In the comments section, feelings rule and facts tend to take a back seat. While it may be true that we in the east have the cruel distinction of being home to the only municipal four-lane highway – a punishing and expensive gift from Mike Harris – and that we have spent decade after decade largely dismissed as a sleepy bedroom community with little to no development to support the major improvement we now desperately need, my immediate predecessor, my council colleague-turned-MPP and I have worked very hard to change that.
Stephen Blais is committed to having the province pick up the tab for maintaining the 174, something that would save the city millions and ensure it receives the investment it has needed for some time. This highway is primarily used for residents that do not even live in our city and make their way into the downtown core every day for work. People that do not pay taxes in our city use our infrastructure at no cost to them. This piece of infrastructure should be a provincial asset. But, I digress.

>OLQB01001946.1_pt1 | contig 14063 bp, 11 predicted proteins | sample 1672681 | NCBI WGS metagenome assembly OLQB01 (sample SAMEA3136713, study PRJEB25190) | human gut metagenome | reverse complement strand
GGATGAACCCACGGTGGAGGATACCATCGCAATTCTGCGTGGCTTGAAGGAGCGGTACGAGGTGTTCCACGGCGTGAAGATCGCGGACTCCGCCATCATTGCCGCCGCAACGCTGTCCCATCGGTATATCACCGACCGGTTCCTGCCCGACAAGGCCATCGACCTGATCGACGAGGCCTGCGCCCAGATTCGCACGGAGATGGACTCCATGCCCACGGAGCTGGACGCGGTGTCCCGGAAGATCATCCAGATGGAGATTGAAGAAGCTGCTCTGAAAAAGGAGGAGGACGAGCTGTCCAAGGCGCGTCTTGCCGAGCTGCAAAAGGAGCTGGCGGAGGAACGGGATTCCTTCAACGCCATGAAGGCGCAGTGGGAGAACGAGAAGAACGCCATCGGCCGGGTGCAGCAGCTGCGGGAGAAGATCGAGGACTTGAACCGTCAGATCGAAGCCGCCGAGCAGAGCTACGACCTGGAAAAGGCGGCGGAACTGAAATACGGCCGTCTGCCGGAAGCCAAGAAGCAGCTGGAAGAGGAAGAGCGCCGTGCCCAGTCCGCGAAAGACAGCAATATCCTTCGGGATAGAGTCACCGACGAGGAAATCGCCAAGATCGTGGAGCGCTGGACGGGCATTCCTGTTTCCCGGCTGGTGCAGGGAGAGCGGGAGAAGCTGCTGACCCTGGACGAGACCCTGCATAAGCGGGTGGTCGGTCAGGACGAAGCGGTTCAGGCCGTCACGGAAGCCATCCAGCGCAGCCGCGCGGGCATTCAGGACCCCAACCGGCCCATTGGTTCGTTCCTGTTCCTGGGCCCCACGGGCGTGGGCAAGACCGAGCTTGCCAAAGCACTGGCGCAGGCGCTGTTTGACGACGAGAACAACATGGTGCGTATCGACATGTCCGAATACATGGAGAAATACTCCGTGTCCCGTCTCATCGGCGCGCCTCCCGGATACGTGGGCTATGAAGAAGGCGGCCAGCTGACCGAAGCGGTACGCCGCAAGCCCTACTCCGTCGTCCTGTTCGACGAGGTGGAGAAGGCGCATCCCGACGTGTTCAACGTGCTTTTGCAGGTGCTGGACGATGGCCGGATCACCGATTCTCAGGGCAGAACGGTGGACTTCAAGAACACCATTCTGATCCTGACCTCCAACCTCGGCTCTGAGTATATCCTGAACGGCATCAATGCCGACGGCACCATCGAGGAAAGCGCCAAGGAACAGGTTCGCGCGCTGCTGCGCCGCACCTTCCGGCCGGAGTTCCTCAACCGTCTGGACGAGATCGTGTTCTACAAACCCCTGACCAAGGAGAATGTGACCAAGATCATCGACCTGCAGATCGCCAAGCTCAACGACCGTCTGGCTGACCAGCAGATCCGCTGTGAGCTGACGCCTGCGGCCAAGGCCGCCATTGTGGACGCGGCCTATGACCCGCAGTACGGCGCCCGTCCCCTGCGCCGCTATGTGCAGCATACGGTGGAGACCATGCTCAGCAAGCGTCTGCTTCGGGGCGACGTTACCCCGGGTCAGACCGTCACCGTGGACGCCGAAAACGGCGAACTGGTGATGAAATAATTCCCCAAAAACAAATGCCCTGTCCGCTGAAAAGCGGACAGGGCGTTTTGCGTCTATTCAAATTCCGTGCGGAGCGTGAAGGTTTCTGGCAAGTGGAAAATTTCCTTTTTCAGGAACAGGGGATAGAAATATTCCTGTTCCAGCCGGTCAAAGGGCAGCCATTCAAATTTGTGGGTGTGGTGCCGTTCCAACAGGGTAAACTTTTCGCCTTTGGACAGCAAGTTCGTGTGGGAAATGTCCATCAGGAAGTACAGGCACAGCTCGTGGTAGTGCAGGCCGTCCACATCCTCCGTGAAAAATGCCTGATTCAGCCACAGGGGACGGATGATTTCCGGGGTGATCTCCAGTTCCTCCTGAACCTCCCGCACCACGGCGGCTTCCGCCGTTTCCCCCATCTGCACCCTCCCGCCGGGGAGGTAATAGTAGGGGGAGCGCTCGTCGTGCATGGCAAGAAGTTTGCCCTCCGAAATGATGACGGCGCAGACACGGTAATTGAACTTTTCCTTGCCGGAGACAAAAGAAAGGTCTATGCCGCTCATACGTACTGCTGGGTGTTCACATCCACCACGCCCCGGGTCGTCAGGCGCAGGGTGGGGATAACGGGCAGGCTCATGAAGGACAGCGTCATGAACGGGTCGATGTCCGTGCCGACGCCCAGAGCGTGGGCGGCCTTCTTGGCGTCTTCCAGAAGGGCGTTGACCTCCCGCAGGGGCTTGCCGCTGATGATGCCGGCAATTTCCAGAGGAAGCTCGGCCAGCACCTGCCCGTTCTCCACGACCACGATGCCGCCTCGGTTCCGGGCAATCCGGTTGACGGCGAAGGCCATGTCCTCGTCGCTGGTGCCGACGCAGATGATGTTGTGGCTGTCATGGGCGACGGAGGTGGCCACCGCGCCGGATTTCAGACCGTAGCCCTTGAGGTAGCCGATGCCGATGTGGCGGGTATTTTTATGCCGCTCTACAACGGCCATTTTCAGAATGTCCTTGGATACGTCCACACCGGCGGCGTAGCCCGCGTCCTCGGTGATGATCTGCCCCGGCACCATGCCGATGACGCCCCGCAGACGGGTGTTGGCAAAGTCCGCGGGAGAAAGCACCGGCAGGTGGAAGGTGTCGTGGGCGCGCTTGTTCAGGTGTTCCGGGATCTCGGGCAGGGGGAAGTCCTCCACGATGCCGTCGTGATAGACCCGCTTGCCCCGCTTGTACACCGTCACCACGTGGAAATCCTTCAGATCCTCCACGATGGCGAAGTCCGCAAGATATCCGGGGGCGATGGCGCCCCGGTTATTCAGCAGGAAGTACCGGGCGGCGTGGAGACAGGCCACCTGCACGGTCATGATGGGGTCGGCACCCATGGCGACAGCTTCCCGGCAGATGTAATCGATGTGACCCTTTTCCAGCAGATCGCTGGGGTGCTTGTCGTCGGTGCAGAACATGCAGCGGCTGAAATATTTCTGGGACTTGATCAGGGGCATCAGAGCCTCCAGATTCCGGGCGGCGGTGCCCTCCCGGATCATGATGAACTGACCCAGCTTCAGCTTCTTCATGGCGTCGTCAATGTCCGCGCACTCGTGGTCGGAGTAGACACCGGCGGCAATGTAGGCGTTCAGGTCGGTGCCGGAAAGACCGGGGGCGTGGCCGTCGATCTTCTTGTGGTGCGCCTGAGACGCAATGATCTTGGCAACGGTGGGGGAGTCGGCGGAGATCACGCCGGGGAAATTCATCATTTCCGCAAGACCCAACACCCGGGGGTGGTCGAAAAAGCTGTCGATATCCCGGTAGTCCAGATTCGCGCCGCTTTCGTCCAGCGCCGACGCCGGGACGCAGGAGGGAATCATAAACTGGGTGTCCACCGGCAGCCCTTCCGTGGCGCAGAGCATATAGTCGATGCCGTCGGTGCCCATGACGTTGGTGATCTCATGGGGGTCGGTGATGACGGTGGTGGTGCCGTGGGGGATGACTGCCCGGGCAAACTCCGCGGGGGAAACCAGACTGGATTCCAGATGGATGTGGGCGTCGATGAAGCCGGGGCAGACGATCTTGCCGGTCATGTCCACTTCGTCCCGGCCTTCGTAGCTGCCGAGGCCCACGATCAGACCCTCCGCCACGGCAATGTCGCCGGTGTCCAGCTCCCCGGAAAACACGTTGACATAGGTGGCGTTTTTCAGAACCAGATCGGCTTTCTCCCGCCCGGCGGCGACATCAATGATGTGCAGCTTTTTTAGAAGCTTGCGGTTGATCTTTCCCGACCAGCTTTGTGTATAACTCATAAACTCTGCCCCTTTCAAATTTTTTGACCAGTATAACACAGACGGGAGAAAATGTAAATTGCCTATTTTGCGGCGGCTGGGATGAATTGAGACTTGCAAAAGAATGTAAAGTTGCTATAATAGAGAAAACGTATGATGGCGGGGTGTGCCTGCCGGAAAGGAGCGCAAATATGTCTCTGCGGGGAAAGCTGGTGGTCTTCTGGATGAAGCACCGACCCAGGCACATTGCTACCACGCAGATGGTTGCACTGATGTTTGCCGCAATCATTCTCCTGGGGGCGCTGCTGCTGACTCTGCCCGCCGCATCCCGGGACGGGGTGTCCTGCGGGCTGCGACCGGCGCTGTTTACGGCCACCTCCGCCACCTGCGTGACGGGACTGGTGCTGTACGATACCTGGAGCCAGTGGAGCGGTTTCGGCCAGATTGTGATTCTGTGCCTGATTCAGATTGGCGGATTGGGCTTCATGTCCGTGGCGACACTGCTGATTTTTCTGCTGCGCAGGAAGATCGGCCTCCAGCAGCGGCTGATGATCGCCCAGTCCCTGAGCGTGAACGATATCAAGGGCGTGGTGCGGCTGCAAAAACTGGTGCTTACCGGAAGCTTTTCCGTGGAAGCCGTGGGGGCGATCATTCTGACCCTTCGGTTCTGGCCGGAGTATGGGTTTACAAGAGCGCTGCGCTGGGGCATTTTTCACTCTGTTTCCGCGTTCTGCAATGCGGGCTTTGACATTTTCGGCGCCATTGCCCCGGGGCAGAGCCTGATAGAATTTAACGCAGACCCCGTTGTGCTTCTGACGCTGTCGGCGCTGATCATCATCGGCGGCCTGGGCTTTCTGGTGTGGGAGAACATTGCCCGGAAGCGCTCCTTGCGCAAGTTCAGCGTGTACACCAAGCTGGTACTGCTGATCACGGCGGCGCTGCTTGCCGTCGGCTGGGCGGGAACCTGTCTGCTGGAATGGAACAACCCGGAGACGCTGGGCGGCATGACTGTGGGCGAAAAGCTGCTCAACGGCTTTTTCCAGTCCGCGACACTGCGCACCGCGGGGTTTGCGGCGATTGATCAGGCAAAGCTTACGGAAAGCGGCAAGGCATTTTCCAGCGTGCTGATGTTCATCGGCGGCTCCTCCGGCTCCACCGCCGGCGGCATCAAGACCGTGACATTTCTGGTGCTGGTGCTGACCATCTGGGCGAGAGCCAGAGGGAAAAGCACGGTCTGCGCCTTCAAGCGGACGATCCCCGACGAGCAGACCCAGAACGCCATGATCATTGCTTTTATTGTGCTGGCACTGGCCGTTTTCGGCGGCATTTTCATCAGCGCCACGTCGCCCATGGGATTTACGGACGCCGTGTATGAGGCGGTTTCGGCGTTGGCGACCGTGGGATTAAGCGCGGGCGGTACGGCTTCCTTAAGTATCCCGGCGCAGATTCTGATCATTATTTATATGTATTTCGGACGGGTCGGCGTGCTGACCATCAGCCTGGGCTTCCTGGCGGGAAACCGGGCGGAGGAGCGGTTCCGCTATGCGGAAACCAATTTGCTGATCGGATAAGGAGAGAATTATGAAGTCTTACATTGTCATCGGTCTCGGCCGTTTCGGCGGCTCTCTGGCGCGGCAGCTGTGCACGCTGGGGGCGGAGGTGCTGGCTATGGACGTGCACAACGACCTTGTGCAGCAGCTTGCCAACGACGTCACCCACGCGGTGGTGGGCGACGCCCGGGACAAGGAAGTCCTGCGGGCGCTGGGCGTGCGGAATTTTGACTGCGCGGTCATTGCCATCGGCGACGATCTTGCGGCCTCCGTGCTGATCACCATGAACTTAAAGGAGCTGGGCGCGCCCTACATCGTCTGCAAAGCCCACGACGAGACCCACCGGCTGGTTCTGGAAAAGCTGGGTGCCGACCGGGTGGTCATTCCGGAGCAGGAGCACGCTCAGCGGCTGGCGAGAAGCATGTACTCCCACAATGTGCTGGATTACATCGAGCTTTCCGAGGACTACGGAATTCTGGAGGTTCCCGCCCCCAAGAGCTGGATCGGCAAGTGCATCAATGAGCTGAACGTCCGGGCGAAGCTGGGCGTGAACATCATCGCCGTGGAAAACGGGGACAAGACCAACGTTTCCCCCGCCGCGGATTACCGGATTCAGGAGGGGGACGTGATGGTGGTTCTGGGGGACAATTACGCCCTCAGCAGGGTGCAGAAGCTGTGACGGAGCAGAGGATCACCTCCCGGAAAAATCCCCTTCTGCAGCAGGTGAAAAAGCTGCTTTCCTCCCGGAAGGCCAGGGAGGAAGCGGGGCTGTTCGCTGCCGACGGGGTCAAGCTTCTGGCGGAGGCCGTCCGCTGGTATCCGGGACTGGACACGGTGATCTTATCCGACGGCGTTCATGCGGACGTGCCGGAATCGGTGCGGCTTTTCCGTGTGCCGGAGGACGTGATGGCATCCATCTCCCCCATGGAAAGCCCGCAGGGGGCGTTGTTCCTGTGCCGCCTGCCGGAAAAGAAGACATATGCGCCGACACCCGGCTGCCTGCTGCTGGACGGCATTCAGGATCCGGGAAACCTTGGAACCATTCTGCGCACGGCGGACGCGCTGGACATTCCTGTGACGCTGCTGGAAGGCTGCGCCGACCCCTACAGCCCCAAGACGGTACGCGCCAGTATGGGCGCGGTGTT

We are the first suburb to get the LRT. Not Barrhaven, not Kanata, not Hunt Club – us. Using this as a catalyst, I commissioned the Orléans Economic Corridor Study in my first year. This study, and the revamped land permissibility that comes along with it will attract the investment, jobs, housing options and amenities we have been sorely lacking.
It will revitalize our core, make our community more walkable and provide places for our seniors to downsize to while remaining in our community. We are the only community in the city with this kind of secondary plan work underway. I encourage everyone to read more about it in the news section of my website and submit comments and suggestions as we finally set the table for transformative investment in Orléans.
We are also the first suburb to get a COVID-19 Care Centre. As your repre-sentative, I will always put you first. I will always put the hard work in to ensure that we never come last again.
This is our time to shine, and these big wins we have accomplished together in two short years is just the beginning!